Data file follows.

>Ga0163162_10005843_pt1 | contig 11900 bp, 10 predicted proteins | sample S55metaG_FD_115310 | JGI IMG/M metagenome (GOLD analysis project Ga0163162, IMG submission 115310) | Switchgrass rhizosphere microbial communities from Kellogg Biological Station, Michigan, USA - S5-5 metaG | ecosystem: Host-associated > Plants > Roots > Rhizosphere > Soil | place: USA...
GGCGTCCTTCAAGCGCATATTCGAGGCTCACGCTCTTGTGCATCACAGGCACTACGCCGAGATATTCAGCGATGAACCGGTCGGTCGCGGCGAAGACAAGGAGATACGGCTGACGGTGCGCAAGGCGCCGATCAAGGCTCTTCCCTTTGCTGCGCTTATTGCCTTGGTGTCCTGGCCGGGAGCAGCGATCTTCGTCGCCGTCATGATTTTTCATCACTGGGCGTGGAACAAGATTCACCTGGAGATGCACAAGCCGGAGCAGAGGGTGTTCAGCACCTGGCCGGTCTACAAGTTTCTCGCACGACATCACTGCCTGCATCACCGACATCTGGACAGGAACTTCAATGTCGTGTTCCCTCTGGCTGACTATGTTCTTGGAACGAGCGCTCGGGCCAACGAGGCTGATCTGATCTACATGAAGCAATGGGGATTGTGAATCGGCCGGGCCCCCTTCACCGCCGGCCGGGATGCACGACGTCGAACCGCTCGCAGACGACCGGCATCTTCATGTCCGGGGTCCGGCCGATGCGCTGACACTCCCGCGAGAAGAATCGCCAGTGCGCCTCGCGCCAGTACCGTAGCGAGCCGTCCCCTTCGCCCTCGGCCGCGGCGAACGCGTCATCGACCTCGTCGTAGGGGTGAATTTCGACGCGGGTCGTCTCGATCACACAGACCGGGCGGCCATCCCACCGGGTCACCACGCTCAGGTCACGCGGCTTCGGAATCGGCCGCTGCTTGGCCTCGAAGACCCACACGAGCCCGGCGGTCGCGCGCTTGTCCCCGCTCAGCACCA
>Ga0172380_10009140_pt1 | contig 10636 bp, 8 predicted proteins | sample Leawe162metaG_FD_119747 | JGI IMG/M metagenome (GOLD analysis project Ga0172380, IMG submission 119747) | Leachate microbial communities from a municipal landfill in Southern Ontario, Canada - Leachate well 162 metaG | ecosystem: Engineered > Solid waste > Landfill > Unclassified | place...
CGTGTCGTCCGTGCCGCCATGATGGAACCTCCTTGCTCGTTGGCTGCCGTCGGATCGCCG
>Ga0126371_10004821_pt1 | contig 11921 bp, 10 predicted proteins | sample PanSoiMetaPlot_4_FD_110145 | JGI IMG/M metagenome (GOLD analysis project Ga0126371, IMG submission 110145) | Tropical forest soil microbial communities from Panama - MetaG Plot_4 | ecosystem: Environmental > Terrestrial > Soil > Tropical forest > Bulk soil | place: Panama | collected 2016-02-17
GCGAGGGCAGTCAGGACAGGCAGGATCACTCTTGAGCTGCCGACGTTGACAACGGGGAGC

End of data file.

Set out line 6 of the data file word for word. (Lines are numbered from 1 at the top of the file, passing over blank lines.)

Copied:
GCGAGGGCAGTCAGGACAGGCAGGATCACTCTTGAGCTGCCGACGTTGACAACGGGGAGC